Each year Montana Public Radio hosts a fund raising event to help finance their programs. They cajole their listeners into donating money to support their favorite radio shows and they offer what they call premiums for making donations at certain levels. These premiums are gifts that local listeners contribute and are, more often than not, eclectic, unique, homemade items that end up being loads for fun for all involved – the giver, the receiver, and fellow listeners. Odd sounding, off the wall, engaging premiums have become a signature of Montana Public Radio’s annual fundraising events and have served to make thousands of connections throughout the community.
Dunrovin Ranch has been both a giver and a receiver of these premiums. In fact, one of our loveliest assets came to us via a Montana Public Radio premium. When we first moved to Dunrovin, we had almost no experience with orchards and flowering trees. Upon making our first donation to Montana Public Radio, Sterling decided that he would select a premium that consisted of a scion from a listener’s apple tree that purportedly produced the most delicious apples imaginable to be grafted onto our own apple tree. Well, this sounded like a hoot. We had never imaged grafting one tree to another, and we we anxious to learn.
On the appointed day, a delightful gentleman arrived at Dunrovin with several scions in hand and set about to graft them to our tree while we watched and asked all sort of simple minded questions revealing our total ignorance of managing an orchard. He was most patient and most helpful. Not only did he complete his appointed task, but he asked us if we had cultivated any orchard mason bees. Well, of course not. We had never even heard of mason orchard bees, and we certainly had no idea of how to culture them. After listening to him extol their many virtues which included that they are native to Montana, very shy, do not live in hives, and do not sting, we were eager to lure them to our newly planted orchard. This meant simply installing a “bee box” with individual holes drilled, and supplying a source of moist clay for them to use to plug their individual nests.
This man was so generous and so committed to getting us get going, that he returned the next week with a couple of bee boxes that he had built. They were immediately installed on the side of our log home, and for two years, I faithfully maintained a pot with moist clay right under them to give the bees access to the mud essential for their homes. Sure enough, within several years, we had hordes of mason bees anxious to pollinate our ever growing number of both true fruit bearing and ornamental fruit trees. Happily, our orchard routinely produces an abundance of cherries, apples, pears, and plums each year. In addition, the scion that was grafted more than lived up to it billing. We routinely fight over who gets the apples from that part of the tree!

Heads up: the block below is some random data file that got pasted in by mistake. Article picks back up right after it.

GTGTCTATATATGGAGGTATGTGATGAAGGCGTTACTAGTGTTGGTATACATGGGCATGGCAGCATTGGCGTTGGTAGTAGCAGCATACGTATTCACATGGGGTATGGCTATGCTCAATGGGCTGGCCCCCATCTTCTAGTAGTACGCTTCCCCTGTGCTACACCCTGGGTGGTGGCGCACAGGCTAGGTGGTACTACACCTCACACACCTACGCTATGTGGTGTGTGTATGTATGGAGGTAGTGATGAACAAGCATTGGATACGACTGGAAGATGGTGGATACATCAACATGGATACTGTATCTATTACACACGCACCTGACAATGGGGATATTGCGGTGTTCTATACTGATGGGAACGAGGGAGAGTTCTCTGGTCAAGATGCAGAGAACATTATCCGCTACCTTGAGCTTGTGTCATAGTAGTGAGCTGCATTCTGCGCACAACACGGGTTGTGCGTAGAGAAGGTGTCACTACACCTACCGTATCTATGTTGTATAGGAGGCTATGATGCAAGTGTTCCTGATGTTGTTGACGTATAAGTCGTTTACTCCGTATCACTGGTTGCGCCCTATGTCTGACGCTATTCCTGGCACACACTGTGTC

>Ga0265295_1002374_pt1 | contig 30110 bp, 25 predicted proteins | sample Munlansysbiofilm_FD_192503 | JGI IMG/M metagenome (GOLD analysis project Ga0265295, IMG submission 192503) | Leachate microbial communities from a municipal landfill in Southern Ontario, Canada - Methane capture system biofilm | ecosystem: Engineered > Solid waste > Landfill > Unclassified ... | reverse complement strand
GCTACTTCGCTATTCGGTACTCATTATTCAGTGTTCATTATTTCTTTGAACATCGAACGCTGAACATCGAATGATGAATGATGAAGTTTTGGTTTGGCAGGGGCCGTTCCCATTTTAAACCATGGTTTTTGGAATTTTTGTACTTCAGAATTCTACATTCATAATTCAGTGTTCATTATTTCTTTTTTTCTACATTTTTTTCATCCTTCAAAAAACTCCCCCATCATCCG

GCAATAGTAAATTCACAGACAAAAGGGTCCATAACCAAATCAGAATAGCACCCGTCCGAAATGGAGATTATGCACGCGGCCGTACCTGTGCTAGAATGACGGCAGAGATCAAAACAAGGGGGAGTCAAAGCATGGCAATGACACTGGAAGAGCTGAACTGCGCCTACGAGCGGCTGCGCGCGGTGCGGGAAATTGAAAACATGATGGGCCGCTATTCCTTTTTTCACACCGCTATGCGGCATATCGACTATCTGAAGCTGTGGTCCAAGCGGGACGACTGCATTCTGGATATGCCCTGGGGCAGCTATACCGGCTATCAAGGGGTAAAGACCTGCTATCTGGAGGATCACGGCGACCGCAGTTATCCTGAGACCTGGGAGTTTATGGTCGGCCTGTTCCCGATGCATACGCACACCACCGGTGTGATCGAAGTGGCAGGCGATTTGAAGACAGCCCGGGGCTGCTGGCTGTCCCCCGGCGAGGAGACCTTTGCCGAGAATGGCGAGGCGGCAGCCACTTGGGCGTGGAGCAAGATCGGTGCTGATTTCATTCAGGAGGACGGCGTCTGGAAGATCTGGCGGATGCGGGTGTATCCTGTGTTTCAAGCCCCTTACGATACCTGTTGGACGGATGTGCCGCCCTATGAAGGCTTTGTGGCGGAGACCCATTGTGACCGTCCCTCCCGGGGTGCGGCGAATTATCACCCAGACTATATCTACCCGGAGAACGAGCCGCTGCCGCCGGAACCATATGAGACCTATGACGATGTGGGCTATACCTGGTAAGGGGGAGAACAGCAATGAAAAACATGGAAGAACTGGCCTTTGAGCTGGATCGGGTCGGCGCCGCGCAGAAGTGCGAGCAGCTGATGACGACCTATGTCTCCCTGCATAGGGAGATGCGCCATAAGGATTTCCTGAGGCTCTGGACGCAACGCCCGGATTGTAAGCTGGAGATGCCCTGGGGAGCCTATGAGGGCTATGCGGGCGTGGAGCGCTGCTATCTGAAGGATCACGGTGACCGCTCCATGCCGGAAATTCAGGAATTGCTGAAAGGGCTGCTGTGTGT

Regrettably, I do not remember the name of this kind and very knowledgeable man who grafted the scion to our apple tree and who helped us so many years ago to get mason orchard bees established at Dunrovin. But I do remember his wonderful personality. And I remember his great Montana story which is not atypical of others who live here. When we asked him what he did, he immediately responded by saying, ” Well, I am a poet. That is what I am, but I can’t make a living as a poet. So, I make my living as a carpenter and I moved here to live amid the Montana mountains that inspire my poetry. Fruit trees are my passion.” Thank you, Montana Public Radio, for bringing this most remarkable man to Dunrovin.
These many years later, our population of mason bees flourishes and bewitches all of our spring guests. As the flowering crab apple trees that surround our guest lodging bloom, the trees come alive with the sound of the thousands of mason bees busily visiting each and every bloom. Kids of all ages – from two to ninety – stand entranced beneath the trees and listen. They just listen to the overwhelming buzz knowing full well that they are in no danger from these friendly little insects. It’s pure magic! You can listen for yourself!
SuzAnne Miller is the owner of Dunrovin Ranch. A fourth-generation Montanan, SuzAnne grew up roaming the mountains and fishing the streams of western Montana. Her love of nature, animals, science, and education prompted her to create the world’s first cyber ranch where live web cameras bring Dunrovin’s wildlife and ranch life to internet users across the globe.
You can find her blog at: http://dunrovinranchmontana.com/blog/